A major chord tossed into a song that uses all minor chords is a powerful attention-getter.
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A while back I wrote a post about the first single off Jack Johnson’s new album “From Here to Now to You”, called “I Got You.” Specifically, I mentioned that for songs with a simplistic design, moving into a new key for the bridge might be over-kill, and that a better solution might be what Johnson did, which is to simply start the bridge on a minor chord, but keep everything in the song’s original key.
That does seem to be a newish kind of trend in pop songwriting: simplicity of formal design and simplicity of chord choice going hand-in-hand. A more recent example of this can be seen in Cage the Elephant’s latest hit single, “Come a Little Closer“, from their recently released album, “Melophobia”.
The song is in C# minor, with the verse comprised mainly of three chords: C#m (i) G#m (v) and F#m (iv). Many songs that start in a minor key will switch to the relative major key for the chorus, brightening the overall sound and helping to increase song energy.
But in the case of “Come a Little Closer”, the song continues in the key of C# minor, but adds in a new chord: A (VI). In minor keys, the VI-chord is naturally major. So instead of switching to the key of E major (the relative major of C# minor), they get the similar “brightening” effect of a major key by simply starting the chorus on an A chord, but continue with chords mainly in C# minor.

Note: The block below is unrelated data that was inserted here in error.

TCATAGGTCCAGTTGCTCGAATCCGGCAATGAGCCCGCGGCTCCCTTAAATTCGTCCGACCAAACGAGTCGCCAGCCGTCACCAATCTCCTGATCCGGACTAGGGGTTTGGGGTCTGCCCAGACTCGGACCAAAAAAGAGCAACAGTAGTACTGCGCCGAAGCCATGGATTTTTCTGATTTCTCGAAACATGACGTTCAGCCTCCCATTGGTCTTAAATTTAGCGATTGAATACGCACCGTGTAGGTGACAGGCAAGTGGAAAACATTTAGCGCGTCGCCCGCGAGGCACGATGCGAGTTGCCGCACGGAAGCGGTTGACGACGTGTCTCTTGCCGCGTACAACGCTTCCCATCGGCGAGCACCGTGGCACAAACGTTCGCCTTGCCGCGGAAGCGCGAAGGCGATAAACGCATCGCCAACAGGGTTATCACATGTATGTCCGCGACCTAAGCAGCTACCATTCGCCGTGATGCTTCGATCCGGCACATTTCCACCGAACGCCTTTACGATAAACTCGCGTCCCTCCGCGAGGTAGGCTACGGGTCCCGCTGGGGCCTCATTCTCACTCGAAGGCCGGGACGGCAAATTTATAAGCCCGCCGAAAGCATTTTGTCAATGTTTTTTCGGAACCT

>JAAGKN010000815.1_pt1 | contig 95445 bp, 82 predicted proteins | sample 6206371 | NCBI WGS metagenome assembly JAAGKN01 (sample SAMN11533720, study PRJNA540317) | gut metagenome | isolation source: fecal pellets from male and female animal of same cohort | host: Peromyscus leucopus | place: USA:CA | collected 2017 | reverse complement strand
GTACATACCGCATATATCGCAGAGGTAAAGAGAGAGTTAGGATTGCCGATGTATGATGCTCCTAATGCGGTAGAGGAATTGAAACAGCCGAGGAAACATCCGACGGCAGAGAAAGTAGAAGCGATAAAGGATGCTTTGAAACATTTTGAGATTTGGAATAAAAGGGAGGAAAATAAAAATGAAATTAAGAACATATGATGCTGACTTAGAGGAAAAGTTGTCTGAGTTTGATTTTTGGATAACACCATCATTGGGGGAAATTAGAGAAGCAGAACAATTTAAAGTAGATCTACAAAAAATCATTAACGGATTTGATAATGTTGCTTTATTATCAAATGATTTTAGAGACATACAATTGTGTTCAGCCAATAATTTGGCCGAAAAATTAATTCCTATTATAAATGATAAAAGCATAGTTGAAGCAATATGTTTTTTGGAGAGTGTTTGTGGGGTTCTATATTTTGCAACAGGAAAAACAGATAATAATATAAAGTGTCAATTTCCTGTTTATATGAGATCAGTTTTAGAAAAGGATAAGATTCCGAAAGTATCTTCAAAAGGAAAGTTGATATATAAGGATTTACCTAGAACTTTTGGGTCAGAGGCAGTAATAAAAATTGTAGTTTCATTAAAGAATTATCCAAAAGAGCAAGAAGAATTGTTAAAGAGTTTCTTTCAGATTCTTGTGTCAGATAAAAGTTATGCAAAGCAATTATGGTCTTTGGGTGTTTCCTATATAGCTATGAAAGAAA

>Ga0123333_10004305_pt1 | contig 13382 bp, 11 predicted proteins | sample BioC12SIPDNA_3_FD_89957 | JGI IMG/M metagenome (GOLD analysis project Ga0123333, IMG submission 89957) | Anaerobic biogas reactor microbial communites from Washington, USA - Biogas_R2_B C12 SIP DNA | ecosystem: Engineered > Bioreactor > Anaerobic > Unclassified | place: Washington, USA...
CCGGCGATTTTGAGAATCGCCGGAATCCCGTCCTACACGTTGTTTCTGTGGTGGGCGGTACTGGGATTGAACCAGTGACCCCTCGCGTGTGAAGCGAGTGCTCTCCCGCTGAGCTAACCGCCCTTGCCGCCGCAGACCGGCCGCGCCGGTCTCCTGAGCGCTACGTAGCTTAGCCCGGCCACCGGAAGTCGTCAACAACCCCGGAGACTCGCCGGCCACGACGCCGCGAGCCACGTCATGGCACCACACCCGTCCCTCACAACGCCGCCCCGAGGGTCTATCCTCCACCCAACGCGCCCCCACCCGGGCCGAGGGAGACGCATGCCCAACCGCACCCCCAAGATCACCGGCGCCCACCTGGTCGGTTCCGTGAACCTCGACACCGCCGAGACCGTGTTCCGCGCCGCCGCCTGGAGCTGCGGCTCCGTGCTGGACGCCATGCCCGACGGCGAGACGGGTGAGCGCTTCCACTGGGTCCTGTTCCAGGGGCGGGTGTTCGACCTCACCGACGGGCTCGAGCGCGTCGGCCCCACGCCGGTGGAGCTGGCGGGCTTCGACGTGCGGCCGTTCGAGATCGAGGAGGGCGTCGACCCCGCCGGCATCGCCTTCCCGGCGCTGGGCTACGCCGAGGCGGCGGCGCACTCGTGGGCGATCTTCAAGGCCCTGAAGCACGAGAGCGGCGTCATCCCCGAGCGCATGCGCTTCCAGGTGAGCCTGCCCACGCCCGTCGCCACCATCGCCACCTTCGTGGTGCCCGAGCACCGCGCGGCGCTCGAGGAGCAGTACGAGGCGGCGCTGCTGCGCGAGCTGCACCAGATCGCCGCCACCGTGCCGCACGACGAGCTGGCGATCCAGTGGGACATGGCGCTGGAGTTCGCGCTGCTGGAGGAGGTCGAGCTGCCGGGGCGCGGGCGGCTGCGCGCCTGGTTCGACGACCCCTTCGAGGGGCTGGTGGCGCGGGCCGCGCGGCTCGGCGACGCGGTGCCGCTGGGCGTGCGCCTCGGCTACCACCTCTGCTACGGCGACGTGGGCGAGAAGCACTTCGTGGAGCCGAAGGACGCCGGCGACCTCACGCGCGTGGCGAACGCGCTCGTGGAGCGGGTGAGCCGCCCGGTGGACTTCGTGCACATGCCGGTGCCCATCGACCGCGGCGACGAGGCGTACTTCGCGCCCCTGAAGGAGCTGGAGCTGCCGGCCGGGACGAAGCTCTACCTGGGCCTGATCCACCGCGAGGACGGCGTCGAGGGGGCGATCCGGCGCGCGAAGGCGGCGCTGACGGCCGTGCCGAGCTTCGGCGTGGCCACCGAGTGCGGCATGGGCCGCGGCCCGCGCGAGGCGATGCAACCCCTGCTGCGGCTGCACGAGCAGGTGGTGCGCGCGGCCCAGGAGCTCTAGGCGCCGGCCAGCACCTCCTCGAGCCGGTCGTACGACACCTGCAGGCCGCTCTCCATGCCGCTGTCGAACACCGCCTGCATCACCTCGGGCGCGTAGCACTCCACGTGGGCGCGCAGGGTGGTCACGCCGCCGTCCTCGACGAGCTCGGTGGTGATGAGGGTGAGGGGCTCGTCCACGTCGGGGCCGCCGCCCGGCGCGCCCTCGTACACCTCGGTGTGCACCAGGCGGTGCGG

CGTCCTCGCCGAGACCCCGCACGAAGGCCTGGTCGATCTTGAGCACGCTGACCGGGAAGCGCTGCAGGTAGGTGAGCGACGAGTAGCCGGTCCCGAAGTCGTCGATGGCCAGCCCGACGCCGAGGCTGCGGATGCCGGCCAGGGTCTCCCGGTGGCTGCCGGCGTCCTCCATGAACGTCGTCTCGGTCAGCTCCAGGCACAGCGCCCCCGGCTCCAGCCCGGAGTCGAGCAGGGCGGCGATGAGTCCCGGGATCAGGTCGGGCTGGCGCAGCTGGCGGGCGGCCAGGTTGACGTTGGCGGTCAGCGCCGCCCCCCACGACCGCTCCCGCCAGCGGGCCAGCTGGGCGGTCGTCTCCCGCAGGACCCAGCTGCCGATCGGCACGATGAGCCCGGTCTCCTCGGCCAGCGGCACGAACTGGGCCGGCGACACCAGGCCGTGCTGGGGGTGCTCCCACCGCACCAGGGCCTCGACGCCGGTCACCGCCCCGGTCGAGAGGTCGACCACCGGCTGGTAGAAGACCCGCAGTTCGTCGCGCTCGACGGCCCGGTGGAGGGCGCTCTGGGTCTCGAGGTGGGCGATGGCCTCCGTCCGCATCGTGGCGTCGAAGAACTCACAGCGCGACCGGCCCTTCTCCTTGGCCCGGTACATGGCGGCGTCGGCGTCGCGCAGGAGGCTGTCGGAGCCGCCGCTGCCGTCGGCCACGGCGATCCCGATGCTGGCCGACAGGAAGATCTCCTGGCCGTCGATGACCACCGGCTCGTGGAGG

In other words, it’s a similar decision that Jack Johnson made regarding his song bridge: rather than switching key, he simply inserted a chord that hadn’t been heard earlier, and that was enough to add a fresh element to the music.
Major chords that happen in songs that are minor have a powerful effect, and draw considerable attention to themselves. They work very well in choruses, but you might also try throwing a major chord into a pre-chorus. It’s a great way to keep audience attention firmly on your song, and works especially well in songs with a simple verse-chorus design.
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